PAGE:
Wednesday, December 16, 2009

Man accused of choking neighbor over Christmas lights - WBBH News for Fort Myers, Cape Coral & Naples, Florida

Man accused of choking neighbor over Christmas lights - WBBH News for Fort Myers, Cape Coral & Naples, Florida: "BOKEELIA: The president of a local homeowners association says he was choked by one of his neighbors after a disagreement over Christmas lights Monday. Lee County sheriff's deputies responded to 16958 Captains Drive after 67-year-old Robert Dale Burkett reported that he'd been assaulted. Burkett says he told the neighbor, who has not been named, that he and his wife weren't following the rules regarding Christmas lights."
As Bing Crosby sang, "I'm dreaming of...CHOKING MY HOA PRESIDENT!!"

Thanks to Fred Pilot. Ho ho ho.


Anonymous said...

According to the Independence Institute, self-described as Colorado's Free Market Think Tank, "Since HOAs are very local and small, participants are often neighbors and hence have incentive to settle disagreements in a civil manner."

Disclaimer: I used to do some work for the Independence Institute as a volunteer researcher and writer. If anyone there is reading this, they know who I am, especially since I've been involved in an e-mail exchange with the author of that piece, trying to convince him of the error of his ways on this issue. As I pointed out earlier, that article is the only mention of HOAs on the Independence Institute's web site. See . That the Independence Institute is the parent organization for Center for the American Dream and the Property Rights Project makes their position on HOAs all the more frustrating and puzzling.

Evan McKenzie said...

That's a fascinating comment. I love the irony of that "settle disagreements in a civil manner" business. These libertarians are obsessed with microeconomics. Everything has to be about rational individuals calculating their preferences and incentives. They have so little comprehension of how people actually behave in real social situtions that it is pointless to talk with them about anything except the stock market.

Anonymous said...

As a small-"l" libertarian myself, I'm afraid I have to agree with your comment about libertarians.

There are degrees of freedom. I'm certainly free to choose between purchasing a Ford, Chevy, Honda, or Toyota. I'm certainly free to choose between Windows or Macintosh. I'm certainly "free" to leave my job, although less free given the disparity of power between employers and employees (especially in the current market), and the necessity of earning a living. I'm certainly "free" to leave my HOA, but less free given the extremely negative consequences of walking away from my equity and mortgage, and the lack of non-HOA options in housing.

While changing brands of cereal or laundry detergent is a minor choice, changing jobs and homes is a major disruption, and often not a practical option for many people. Yet we're supposed to accept that all are equally free choices.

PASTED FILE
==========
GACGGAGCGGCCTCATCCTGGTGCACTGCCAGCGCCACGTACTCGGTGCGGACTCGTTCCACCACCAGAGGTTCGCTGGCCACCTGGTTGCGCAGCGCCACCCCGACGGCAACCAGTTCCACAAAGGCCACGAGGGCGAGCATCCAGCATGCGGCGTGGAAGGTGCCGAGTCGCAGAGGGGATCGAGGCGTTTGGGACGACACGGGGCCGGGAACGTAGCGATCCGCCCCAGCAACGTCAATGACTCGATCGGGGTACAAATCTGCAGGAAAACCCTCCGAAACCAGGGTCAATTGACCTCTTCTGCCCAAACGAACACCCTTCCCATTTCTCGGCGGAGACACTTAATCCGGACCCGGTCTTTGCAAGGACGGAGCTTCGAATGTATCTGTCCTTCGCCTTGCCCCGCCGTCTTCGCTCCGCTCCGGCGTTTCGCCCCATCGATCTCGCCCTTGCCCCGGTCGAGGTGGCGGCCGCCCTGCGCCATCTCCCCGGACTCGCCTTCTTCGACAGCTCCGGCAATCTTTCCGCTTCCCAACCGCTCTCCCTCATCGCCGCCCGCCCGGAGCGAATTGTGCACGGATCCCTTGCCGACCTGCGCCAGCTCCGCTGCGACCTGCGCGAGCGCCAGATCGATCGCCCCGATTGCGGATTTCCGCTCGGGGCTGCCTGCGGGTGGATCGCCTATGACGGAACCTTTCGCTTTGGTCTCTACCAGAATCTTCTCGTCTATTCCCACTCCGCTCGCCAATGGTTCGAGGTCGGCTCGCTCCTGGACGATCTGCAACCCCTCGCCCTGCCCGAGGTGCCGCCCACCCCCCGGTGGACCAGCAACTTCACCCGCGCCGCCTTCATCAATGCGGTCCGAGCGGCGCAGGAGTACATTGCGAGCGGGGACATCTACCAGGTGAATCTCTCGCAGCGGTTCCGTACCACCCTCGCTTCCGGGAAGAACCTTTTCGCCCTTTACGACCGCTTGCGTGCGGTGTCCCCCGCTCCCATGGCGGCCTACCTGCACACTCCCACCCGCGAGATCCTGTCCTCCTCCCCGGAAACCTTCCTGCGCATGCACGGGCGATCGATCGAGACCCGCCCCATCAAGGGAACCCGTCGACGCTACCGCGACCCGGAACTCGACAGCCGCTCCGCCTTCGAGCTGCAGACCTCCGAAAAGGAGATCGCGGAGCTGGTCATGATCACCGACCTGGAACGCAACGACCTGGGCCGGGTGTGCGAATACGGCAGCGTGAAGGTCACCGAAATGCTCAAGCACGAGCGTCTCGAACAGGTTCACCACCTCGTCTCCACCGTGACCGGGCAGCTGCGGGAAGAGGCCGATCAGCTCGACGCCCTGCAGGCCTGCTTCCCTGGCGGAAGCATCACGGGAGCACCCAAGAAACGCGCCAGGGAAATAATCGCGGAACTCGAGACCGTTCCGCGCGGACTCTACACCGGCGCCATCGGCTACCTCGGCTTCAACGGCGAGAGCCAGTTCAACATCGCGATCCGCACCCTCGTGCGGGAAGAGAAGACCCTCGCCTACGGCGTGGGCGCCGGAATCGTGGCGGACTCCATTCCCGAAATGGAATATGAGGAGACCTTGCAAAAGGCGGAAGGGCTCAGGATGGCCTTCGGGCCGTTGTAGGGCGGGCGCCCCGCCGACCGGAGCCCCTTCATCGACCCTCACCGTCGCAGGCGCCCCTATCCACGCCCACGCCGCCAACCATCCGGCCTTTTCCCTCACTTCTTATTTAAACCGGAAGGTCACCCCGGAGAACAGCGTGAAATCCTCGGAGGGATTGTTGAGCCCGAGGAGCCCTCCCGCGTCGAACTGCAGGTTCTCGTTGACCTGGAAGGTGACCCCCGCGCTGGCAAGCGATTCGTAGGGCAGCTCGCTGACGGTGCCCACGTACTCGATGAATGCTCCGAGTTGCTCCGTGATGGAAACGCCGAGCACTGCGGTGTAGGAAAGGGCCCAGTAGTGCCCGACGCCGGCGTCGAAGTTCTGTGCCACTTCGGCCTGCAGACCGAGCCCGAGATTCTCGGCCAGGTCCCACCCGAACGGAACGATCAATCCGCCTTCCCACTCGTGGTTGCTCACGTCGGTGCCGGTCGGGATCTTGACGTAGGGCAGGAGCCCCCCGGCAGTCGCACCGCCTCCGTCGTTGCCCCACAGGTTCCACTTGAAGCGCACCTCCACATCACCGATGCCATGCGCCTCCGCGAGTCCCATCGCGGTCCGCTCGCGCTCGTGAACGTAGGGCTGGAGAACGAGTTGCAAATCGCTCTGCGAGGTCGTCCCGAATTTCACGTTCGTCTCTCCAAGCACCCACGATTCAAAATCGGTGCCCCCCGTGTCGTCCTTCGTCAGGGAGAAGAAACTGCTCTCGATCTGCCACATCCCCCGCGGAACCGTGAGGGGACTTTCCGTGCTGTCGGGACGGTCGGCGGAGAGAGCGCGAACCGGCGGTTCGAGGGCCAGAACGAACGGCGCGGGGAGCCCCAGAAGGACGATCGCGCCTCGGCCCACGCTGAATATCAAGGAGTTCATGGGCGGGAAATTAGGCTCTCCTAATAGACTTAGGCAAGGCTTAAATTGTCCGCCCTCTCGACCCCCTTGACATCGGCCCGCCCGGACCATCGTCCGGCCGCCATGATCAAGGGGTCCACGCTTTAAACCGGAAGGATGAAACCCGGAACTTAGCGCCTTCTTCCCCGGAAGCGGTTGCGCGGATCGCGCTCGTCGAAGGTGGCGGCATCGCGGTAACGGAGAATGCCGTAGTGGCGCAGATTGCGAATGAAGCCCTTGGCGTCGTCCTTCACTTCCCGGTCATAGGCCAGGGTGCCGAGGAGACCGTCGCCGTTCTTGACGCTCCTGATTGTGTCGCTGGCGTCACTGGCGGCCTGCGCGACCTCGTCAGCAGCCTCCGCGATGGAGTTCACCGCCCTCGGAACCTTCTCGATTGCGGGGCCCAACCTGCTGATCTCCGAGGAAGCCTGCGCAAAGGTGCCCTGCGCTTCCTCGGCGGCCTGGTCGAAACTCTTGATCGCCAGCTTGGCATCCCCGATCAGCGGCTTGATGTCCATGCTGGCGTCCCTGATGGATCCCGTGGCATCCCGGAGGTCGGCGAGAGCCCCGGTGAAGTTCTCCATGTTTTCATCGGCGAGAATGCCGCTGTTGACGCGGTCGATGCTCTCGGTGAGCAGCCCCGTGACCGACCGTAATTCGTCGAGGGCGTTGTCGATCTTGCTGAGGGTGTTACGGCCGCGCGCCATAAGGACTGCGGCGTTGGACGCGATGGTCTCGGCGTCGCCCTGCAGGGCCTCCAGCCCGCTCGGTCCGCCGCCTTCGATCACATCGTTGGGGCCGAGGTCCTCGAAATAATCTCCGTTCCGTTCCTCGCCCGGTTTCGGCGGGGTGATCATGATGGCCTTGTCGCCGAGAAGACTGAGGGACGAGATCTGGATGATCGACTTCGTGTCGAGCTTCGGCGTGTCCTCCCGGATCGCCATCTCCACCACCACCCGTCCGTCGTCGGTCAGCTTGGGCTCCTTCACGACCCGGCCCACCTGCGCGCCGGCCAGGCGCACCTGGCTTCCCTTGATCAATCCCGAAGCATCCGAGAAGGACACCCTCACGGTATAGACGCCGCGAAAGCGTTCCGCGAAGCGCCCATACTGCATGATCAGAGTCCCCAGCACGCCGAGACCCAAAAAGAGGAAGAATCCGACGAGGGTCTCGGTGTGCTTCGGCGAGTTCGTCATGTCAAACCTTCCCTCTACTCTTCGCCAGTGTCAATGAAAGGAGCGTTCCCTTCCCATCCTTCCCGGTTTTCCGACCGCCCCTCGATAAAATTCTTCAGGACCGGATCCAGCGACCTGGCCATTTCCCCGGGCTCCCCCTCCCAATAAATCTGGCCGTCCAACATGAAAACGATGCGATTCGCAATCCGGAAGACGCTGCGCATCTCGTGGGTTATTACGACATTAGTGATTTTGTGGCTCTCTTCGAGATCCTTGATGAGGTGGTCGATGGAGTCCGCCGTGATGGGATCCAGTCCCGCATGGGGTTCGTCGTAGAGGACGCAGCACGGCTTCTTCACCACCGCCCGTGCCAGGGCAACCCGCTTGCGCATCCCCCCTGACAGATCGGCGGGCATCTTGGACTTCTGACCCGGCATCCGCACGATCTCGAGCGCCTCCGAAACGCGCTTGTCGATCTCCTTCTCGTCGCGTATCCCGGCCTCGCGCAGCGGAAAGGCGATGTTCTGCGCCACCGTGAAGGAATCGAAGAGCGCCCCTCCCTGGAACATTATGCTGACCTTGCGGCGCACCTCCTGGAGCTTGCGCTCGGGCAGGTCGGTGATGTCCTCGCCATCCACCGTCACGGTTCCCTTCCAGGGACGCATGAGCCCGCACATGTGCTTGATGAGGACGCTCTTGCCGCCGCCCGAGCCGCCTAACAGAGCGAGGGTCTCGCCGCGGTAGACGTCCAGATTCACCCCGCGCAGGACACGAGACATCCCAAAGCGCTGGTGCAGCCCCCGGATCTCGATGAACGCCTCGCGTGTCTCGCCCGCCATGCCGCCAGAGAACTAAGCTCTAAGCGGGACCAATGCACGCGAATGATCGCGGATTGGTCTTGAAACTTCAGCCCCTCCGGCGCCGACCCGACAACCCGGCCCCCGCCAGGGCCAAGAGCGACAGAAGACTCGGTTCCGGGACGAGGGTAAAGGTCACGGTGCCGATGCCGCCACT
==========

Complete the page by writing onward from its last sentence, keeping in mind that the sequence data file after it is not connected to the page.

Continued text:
In Libertarian Utopia, an employer could demand sexual favors from female employees as a condition of employment. CC&Rs could be amended to give HOA board members the right to primae noctis. After all, employees and residents voluntarily signed a contract surrendering their rights and agreeing to any changes in the contract, no matter how one-sided the agreement is. If a woman doesn't like it, she's free to leave her job or HOA community.

Telescreens in every home? Why not? In Libertarian Utopia, HOA residents have no more rights at home than they do at work, since both are the results of voluntary contracts.

I acknowledge that the above are extreme satirical examples, for the purpose of ridiculing Libertarians. On more serious note, it's frustrating that libertarians, the champions of private property, fail to realize that as a "member" of an HOA "community," you never truly own your own home. It is always collateral in your "agreement" with the HOA, even after the mortgage is paid off.

I think Kerry Howley was on to something when she recently asked "Are Property Rights Enough?"

Potential Libertarian: What’s libertarianism?

Seavey: A philosophy of freedom and property rights.

Potential Libertarian: Oh, right. Freedom like civil rights?

Seavey: No, not that kind of freedom.

Potential Libertarian: Oh. Freedom like the freedom to be openly gay?

Seavey: No. That has nothing to do with liberty.

Potential Libertarian: Oh. Um…

Seavey: Let’s talk about easements!

It was one of the more thought-provoking pieces of libertarian writing, or a critique of standard libertarian thinking, I've come across in years.

But she received overwhelmingly negative feedback from the readers at Reason (see the comments section to her article).

Even the big-L Libertarians, who reject Howley's notions about cultural coercion, should be appalled by HOAs. HOAs represent one of the biggest threats to private property rights in the United States today.

The author of "Free-Market Alternatives to Zoning" is aware that "When buying and selling are controlled by legislation, the first things to be bought and sold are legislators." Yet somehow he fails to make the connection between legislators, developers, the CAI, etc., and then fails to realize that homeowners associations are not simply a result of a free market.